Fast-forward to today’s timeframe, and central banks are no longer ignoring the sector, rather they are diligently studying it and making speeches about it.
However, they still reference Bitcoin and cryptocurrency in general within the old paradigm that they have full control over. They talk about things like setting monetary policy, financial intermediation, and centralized control over money.
Longtime Bitcoin adherents view the blockchain-based finance as an entirely new paradigm, one which functions on a peer-to-peer basis, thus removal altogether the need for financial intermediation. This group of people wants to see “monetary policy” set by the market, and not a centralized group of bankers. In short, many people have come to Bitcoin to help take centralized power over money out of the hands of the few and place it into the hands of the many.
Benoît Cœuré, Member of the Executive Board of the ECB gave a speech yesterday at the International Center for Monetary and Banking Studies in Geneva. Here are some of his remarks that indicate central banks want the old paradigm to continue and not be replaced by a new financial paradigm:
The development of private digital tokens based on the blockchain technology, which is the theme of one of the two Geneva reports that we will discuss tomorrow, has generated a debate over whether central banks should issue a new liability – their own digital currency – to the general public. While the Geneva report focuses on blockchain’s impact on finance, I will consider the potential broader impact on the economy of central banks issuing new forms of money. Since the general public already holds central bank liabilities in the form of banknotes and coins, this is clearly a question of how.
But I will also consider who. In an environment of excess liquidity and new regulatory requirements for financial market participants, broadening access to the liability side of central banks’ balance sheets to parties other than banks may help better align financial conditions with the central bank’s intended stance.
Central bank digital currencies
Who has access to the central bank balance sheet, and how, is a debate that has been going on for hundreds of years. In the early years of central banking, this discussion was mostly about the optimal provision of money as a means of payment. The banks of Amsterdam and Hamburg, for example, which are now considered as having performed key central bank functions as early as the beginning of the 17th century, were created to provide giro deposits as an efficient and stable method for merchants to pay each other, greatly facilitating trade.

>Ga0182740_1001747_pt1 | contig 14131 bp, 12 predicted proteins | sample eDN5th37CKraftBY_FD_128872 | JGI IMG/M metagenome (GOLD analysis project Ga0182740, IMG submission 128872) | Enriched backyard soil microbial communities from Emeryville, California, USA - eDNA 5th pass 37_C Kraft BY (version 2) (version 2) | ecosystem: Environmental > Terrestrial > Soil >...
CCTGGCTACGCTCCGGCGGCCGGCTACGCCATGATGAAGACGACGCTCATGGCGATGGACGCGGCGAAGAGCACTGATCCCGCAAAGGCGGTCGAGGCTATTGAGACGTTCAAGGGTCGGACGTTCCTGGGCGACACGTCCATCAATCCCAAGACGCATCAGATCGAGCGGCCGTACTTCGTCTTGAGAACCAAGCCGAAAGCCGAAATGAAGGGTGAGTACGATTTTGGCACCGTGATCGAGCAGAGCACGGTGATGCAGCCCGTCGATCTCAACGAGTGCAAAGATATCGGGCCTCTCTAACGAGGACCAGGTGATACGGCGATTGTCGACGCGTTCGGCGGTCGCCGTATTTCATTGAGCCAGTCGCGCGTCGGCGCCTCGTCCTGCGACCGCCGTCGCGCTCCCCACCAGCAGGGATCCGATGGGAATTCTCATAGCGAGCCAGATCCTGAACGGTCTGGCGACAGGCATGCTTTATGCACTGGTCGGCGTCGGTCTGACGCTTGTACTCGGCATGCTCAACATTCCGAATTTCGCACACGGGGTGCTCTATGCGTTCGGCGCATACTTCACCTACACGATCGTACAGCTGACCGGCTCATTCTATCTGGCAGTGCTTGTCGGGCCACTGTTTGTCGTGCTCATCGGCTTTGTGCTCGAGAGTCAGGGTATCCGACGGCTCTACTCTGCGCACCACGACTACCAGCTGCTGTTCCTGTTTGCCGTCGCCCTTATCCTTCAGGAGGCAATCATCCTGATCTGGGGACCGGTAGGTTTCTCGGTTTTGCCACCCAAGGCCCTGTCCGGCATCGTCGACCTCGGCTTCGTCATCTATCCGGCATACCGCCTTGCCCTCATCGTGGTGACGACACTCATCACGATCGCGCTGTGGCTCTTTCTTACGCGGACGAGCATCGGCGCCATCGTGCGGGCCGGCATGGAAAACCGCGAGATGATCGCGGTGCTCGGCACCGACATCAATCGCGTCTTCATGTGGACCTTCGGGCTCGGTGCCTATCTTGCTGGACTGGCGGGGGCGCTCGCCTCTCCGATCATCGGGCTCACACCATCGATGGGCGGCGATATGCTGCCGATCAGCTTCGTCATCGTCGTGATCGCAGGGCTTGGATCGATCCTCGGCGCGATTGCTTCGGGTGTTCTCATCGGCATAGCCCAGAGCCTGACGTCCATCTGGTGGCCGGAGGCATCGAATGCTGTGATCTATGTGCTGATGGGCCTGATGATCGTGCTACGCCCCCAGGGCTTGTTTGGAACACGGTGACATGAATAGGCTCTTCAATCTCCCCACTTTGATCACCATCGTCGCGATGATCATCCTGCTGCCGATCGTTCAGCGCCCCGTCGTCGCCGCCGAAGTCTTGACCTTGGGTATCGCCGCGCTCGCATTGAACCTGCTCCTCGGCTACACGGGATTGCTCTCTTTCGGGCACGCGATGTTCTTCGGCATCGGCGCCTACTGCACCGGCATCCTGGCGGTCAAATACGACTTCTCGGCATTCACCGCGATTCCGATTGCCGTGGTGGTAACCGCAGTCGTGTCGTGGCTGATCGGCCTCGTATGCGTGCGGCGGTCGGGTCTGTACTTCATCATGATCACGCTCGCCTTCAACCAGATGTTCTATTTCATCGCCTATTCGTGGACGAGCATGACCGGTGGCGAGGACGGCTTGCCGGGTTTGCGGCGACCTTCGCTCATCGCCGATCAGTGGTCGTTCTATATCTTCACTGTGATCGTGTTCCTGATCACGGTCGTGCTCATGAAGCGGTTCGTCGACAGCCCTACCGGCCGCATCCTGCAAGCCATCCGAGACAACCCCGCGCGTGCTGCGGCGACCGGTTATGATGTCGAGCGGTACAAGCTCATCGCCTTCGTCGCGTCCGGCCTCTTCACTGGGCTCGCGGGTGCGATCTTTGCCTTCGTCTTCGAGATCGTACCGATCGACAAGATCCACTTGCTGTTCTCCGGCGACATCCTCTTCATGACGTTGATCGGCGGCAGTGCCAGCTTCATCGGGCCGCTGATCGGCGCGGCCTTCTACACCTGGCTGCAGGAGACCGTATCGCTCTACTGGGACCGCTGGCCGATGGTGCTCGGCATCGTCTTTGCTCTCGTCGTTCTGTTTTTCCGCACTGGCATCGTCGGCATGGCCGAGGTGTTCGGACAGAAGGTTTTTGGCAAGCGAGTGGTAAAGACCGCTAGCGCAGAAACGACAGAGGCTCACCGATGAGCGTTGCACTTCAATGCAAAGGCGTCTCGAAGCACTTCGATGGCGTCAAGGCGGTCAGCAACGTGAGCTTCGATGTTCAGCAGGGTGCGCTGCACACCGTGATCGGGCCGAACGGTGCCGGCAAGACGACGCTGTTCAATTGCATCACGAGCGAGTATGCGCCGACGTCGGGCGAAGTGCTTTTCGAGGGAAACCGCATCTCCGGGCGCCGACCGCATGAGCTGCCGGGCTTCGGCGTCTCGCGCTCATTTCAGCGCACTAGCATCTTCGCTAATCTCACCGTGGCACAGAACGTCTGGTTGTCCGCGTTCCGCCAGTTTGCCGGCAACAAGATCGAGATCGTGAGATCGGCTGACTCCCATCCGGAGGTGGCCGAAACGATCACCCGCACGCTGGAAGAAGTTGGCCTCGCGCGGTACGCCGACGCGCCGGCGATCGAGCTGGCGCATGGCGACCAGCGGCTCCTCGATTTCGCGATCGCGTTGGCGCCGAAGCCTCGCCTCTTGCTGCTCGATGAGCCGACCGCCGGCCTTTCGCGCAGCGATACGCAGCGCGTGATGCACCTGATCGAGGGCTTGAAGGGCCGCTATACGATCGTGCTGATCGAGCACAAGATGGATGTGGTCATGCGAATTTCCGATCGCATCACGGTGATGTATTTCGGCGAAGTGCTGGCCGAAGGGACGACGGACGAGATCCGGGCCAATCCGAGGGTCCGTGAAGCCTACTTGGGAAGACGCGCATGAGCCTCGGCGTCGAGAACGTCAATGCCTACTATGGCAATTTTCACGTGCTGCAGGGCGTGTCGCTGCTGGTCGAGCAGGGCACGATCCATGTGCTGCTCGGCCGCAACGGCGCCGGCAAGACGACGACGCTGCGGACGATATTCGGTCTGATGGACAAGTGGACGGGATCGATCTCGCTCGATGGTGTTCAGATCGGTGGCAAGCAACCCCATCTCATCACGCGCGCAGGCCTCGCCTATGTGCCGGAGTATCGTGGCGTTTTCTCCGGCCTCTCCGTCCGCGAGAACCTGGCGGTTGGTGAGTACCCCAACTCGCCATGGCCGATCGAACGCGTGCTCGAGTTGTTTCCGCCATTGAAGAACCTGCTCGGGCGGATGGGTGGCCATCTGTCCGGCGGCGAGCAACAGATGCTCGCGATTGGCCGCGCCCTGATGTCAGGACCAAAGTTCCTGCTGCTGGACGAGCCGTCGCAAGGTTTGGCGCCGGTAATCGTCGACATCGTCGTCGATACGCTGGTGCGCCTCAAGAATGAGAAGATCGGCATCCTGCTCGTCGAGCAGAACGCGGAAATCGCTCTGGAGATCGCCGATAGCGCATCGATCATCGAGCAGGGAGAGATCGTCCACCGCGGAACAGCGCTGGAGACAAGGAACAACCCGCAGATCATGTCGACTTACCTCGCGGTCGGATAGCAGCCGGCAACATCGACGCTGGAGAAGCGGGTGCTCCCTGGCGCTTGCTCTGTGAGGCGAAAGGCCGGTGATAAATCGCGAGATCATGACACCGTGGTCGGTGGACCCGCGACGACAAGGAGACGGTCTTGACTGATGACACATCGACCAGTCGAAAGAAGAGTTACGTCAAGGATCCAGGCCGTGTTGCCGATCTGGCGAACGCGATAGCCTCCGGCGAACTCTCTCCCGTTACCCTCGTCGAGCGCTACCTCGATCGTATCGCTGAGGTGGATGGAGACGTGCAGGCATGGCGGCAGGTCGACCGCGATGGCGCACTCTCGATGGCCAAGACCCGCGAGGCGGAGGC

An anecdote from Sweden, where another early central bank was founded in the middle of the 17th century, demonstrates these benefits quite nicely. Coinage at that time was minted in copper but set to be the same value as silver. This meant so-called coins were the size of your dinner plates tonight. The largest one weighed just shy of 20 kilograms.
Clearly this was inconvenient for trade. Indeed, one tale tells of two thieves who tried to make off with 170 copper daler but couldn’t lift the coins above knee height. The Bank of Stockholm addressed this problem by issuing the first modern banknotes.
More generally, central bank liabilities provided a convenient means of payment to allow clearing and establish trust in the financial system. But debate raged in the 18th and 19th centuries over the relative merits of different central bank liabilities. The universal nature of banknotes, and the possibility to use them in a decentralised way, eventually made them the more important central bank liability.
But over time, technological advances, financial intermediation based on a stable bank-borrower relationship and the obvious inconveniences of currency – it can get lost, be destroyed or stolen – all led to banknotes gradually being superseded by bank deposits. Yet, repeated banking crises highlighted that commercial bank deposits were themselves vulnerable to runs, since banks’ assets are typically illiquid while their liabilities can be withdrawn at will.
This insecurity led central banks to gradually take on their role of lenders of last resort to avoid economically and socially disruptive banking crises, well before Henry Thornton (1802) and Walter Bagehot (1873) articulated their views on the subject.But others, most notably James Tobin (1987), wanted to go further, allowing not only banks to deposit funds at the central bank, but also individuals. Safety was his primary concern.
In many ways, this debate over the relative merits of banknotes and accounts, and over central banks and banks as main issuers of money, has once more returned.
With the recent fad about crypto assets, pioneered by bitcoin, the idea has been floated for central banks to issue their own digital currencies – let’s call them “universal reserves” – that would allow all individuals to hold central bank liabilities in the form of both banknotes and coins as well as electronic central bank reserves.
What distinguishes the discussion today from previous discussions, however, are three new facts:
The first is that we are seeing a dramatic decline in the demand for cash in some countries, in particular Sweden and Norway.
The second is that central banks today could make use of new technologies that would enable the introduction of what is widely referred to as a “token-based” currency – one based on a distributed ledger technology (DLT) or comparable cryptographic technology.
And the third “new” fact, at least from a long-term perspective, relates to the role of central banks in setting monetary policy, and more recently to the emergence of negative rates as a policy instrument and the consequences for the transmission of monetary policy.
Read the full speech here>>